Last year, we hosted a panel after a screening in Brooklyn, and Kala La Fortune Reed, the founder of Girls On Bikes was one of the panelists. I had asked her if there were any parallels between what she saw in the film and what she saw in her community, and she noted that a lot of the girls in their program are told by their families that they shouldn’t ride. The reasons might be a little different than in Afghanistan, but the reality is that the barrier is still there. That has always stuck with me, and I have brought it up in screenings ever since.
If people are interested in hosting a screening, we would love for them to get in touch!
“It was not that long ago that the thought of a woman on a bicycle was considered unsightly, and you don’t have to look very far to spot the gender inequities that women who ride struggle with today.”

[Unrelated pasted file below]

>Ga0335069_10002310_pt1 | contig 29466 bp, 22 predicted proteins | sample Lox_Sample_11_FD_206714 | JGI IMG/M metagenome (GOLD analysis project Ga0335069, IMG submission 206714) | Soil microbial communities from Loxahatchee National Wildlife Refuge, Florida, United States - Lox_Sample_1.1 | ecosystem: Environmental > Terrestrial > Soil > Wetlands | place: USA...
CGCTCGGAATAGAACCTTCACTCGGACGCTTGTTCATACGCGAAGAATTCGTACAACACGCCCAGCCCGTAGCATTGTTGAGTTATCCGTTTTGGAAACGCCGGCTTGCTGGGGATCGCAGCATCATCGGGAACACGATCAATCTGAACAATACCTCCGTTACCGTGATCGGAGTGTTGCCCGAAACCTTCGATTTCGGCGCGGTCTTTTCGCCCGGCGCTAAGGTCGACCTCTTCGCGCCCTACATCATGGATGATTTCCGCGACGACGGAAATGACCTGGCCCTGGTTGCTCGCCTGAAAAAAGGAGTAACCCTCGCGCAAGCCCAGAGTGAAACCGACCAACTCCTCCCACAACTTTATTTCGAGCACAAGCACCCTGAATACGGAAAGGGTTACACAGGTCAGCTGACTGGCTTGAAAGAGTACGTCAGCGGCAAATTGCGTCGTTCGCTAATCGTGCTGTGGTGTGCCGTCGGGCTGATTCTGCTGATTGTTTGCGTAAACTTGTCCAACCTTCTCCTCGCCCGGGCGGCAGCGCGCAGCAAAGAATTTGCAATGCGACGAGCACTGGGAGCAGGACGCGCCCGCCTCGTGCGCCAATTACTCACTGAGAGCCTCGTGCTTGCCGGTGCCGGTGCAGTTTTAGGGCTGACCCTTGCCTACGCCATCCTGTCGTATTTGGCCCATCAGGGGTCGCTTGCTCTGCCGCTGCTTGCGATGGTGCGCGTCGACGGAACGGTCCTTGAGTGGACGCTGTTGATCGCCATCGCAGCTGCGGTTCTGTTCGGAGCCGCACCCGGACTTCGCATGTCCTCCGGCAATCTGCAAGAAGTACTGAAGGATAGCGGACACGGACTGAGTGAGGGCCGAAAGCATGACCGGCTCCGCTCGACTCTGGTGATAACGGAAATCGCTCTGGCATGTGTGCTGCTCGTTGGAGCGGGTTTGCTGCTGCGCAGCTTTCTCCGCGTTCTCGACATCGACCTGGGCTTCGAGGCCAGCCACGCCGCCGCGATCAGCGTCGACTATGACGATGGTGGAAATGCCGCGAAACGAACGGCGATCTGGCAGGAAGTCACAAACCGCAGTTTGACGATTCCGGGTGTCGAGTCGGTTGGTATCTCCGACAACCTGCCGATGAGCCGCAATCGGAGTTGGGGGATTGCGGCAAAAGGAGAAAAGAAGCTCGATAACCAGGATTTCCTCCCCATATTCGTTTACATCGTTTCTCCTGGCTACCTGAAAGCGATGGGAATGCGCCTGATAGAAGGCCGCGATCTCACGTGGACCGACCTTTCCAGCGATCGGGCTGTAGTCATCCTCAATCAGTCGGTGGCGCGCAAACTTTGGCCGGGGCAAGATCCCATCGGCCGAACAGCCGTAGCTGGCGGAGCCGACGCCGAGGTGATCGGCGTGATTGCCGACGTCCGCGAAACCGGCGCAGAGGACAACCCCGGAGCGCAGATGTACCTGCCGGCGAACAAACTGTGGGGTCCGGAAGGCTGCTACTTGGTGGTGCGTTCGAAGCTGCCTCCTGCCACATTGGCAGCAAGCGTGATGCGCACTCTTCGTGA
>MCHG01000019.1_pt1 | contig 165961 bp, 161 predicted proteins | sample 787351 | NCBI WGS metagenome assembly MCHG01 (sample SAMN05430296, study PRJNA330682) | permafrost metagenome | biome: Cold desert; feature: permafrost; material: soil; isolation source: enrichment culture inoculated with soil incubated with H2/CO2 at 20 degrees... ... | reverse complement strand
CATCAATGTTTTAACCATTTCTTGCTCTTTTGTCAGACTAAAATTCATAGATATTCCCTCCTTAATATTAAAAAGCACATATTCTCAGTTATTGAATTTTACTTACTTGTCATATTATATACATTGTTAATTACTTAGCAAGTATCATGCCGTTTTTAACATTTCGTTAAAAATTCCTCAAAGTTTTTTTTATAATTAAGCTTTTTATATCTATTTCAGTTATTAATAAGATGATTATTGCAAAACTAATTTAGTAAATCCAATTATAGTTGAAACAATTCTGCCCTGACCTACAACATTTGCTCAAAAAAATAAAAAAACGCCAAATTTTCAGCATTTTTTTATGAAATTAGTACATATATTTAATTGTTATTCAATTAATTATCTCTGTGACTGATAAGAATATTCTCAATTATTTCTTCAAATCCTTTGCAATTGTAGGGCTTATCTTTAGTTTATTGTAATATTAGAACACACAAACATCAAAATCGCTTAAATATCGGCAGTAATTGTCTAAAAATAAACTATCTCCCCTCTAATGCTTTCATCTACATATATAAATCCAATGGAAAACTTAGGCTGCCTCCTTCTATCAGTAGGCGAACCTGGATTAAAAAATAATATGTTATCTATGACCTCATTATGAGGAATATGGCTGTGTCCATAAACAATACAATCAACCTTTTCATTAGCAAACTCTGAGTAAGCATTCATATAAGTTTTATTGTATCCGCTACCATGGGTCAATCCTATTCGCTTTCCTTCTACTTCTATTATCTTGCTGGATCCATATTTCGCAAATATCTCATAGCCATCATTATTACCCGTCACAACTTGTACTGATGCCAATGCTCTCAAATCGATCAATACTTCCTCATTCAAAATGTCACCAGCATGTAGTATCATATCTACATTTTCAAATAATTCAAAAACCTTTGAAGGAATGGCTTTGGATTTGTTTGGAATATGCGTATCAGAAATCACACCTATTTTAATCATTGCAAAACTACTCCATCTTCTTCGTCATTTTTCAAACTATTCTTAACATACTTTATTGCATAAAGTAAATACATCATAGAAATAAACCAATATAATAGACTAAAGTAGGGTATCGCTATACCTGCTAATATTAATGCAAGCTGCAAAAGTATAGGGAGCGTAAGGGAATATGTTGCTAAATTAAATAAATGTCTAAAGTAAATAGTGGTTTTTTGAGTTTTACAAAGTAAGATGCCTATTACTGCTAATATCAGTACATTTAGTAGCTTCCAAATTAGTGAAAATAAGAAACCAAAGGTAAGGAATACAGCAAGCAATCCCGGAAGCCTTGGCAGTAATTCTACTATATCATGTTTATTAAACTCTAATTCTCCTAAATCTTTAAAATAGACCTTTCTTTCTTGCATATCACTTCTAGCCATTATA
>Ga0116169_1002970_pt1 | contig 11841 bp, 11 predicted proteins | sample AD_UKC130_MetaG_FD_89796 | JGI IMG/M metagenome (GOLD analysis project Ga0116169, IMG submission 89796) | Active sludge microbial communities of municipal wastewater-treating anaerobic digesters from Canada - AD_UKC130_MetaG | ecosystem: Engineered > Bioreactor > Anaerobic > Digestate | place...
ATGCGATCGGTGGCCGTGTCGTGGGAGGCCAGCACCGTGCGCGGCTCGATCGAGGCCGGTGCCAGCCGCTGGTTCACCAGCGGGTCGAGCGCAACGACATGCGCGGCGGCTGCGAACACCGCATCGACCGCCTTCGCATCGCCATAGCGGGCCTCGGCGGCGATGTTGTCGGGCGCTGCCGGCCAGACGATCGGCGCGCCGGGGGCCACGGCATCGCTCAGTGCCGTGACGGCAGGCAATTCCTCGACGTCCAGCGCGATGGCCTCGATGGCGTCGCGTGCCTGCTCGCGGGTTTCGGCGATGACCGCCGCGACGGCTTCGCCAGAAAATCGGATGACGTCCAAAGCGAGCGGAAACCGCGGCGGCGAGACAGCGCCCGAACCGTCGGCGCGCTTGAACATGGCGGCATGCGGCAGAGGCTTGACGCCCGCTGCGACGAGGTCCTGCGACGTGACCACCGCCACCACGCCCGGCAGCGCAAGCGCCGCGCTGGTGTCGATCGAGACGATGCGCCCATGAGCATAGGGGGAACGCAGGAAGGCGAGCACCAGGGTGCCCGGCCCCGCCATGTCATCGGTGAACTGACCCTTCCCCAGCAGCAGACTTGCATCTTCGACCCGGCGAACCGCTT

8. Thinking about the work you’re doing, what do you see as the potential change for people or the planet? If you are successful, what impact will you have?
I think that individuals make choices that lead to collective impact. One person can’t take responsibility for change, but one person has a part in making change. I believe that the bicycle is a powerful tool, not just for getting us from point A to point B but for changing society. Look at the work that organizations like World Bicycle Relief (click here for 1×10 with F.K. Day, founder of World Bicycle Relief) are doing, or look at the women in Afghan Cycles; a bicycle is literally a life-changing tool. We would all, both as humans and as a planet, would be better off with more people on bicycles. But I am not the only one who thinks so, and I would hope that every single action that we all take, no matter how small, contributes to the overall cultural shift that empowers everyone to get on a bicycle.